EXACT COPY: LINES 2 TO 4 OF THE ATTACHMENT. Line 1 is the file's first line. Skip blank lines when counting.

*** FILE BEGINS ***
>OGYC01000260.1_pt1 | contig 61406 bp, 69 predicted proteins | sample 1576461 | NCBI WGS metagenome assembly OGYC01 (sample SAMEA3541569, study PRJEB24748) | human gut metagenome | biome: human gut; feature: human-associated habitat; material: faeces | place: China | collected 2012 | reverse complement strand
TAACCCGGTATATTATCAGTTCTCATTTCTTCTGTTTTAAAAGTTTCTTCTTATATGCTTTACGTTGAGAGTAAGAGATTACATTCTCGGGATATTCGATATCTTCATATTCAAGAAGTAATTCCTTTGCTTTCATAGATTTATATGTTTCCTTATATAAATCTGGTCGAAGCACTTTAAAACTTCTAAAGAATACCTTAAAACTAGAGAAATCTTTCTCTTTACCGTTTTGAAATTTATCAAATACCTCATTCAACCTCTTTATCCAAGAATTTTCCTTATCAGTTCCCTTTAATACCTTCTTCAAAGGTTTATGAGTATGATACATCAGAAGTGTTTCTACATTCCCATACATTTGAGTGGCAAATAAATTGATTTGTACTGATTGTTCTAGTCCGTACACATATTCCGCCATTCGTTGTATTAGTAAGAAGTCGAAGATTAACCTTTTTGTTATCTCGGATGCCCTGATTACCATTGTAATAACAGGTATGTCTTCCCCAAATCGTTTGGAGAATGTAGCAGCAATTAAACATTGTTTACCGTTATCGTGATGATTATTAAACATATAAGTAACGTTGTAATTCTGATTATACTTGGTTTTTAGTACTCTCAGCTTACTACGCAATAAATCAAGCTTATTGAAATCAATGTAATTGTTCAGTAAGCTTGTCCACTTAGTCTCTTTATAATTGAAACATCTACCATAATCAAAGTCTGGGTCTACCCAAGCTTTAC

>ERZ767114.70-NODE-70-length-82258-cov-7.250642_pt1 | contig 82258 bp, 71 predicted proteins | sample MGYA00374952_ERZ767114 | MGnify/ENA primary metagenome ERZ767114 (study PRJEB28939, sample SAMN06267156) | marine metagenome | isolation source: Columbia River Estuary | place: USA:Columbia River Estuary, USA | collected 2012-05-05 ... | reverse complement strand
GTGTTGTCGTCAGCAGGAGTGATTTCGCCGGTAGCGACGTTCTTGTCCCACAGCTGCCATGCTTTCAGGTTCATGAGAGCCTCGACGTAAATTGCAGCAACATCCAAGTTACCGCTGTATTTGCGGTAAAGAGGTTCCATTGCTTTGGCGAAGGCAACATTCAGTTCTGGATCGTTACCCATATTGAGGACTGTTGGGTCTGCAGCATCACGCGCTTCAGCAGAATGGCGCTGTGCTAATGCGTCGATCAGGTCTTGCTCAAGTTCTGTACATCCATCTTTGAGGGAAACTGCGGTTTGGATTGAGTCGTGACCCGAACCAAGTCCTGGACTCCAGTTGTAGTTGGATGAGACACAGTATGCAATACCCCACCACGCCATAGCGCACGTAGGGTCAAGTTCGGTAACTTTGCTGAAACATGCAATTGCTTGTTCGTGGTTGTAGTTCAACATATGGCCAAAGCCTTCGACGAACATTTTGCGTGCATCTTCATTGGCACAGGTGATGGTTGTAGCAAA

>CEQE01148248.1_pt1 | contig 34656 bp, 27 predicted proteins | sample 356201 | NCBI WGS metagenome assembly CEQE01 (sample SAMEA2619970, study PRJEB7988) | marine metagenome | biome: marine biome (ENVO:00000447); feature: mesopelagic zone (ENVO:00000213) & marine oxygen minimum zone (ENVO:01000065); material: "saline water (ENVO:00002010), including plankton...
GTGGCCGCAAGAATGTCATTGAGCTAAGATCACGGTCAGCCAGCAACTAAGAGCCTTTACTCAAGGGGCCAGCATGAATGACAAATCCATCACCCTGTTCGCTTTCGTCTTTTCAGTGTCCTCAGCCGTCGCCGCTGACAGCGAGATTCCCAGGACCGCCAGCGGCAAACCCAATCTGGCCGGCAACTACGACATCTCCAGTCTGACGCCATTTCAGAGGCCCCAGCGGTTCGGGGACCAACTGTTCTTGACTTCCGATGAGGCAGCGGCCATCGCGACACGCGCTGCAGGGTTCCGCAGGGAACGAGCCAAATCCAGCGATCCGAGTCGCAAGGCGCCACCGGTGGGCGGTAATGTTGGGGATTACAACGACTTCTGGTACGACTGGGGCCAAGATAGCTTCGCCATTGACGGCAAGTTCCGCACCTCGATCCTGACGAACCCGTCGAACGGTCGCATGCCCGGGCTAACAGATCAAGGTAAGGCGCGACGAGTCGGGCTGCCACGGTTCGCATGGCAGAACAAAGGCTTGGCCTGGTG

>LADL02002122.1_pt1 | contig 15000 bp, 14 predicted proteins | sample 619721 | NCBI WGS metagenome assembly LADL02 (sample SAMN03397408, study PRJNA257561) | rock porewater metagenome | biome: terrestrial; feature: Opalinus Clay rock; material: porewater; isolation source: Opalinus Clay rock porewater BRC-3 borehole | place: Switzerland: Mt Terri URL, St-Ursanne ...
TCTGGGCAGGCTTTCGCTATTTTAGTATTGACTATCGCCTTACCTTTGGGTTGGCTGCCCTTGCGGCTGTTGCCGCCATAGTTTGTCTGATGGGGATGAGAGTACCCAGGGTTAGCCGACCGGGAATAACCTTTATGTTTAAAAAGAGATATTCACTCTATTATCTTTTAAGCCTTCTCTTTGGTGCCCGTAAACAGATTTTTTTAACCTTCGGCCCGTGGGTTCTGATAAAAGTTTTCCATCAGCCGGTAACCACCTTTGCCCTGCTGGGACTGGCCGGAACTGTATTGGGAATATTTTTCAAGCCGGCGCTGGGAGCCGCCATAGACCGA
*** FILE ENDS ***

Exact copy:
TAACCCGGTATATTATCAGTTCTCATTTCTTCTGTTTTAAAAGTTTCTTCTTATATGCTTTACGTTGAGAGTAAGAGATTACATTCTCGGGATATTCGATATCTTCATATTCAAGAAGTAATTCCTTTGCTTTCATAGATTTATATGTTTCCTTATATAAATCTGGTCGAAGCACTTTAAAACTTCTAAAGAATACCTTAAAACTAGAGAAATCTTTCTCTTTACCGTTTTGAAATTTATCAAATACCTCATTCAACCTCTTTATCCAAGAATTTTCCTTATCAGTTCCCTTTAATACCTTCTTCAAAGGTTTATGAGTATGATACATCAGAAGTGTTTCTACATTCCCATACATTTGAGTGGCAAATAAATTGATTTGTACTGATTGTTCTAGTCCGTACACATATTCCGCCATTCGTTGTATTAGTAAGAAGTCGAAGATTAACCTTTTTGTTATCTCGGATGCCCTGATTACCATTGTAATAACAGGTATGTCTTCCCCAAATCGTTTGGAGAATGTAGCAGCAATTAAACATTGTTTACCGTTATCGTGATGATTATTAAACATATAAGTAACGTTGTAATTCTGATTATACTTGGTTTTTAGTACTCTCAGCTTACTACGCAATAAATCAAGCTTATTGAAATCAATGTAATTGTTCAGTAAGCTTGTCCACTTAGTCTCTTTATAATTGAAACATCTACCATAATCAAAGTCTGGGTCTACCCAAGCTTTAC

>ERZ767114.70-NODE-70-length-82258-cov-7.250642_pt1 | contig 82258 bp, 71 predicted proteins | sample MGYA00374952_ERZ767114 | MGnify/ENA primary metagenome ERZ767114 (study PRJEB28939, sample SAMN06267156) | marine metagenome | isolation source: Columbia River Estuary | place: USA:Columbia River Estuary, USA | collected 2012-05-05 ... | reverse complement strand
GTGTTGTCGTCAGCAGGAGTGATTTCGCCGGTAGCGACGTTCTTGTCCCACAGCTGCCATGCTTTCAGGTTCATGAGAGCCTCGACGTAAATTGCAGCAACATCCAAGTTACCGCTGTATTTGCGGTAAAGAGGTTCCATTGCTTTGGCGAAGGCAACATTCAGTTCTGGATCGTTACCCATATTGAGGACTGTTGGGTCTGCAGCATCACGCGCTTCAGCAGAATGGCGCTGTGCTAATGCGTCGATCAGGTCTTGCTCAAGTTCTGTACATCCATCTTTGAGGGAAACTGCGGTTTGGATTGAGTCGTGACCCGAACCAAGTCCTGGACTCCAGTTGTAGTTGGATGAGACACAGTATGCAATACCCCACCACGCCATAGCGCACGTAGGGTCAAGTTCGGTAACTTTGCTGAAACATGCAATTGCTTGTTCGTGGTTGTAGTTCAACATATGGCCAAAGCCTTCGACGAACATTTTGCGTGCATCTTCATTGGCACAGGTGATGGTTGTAGCAAA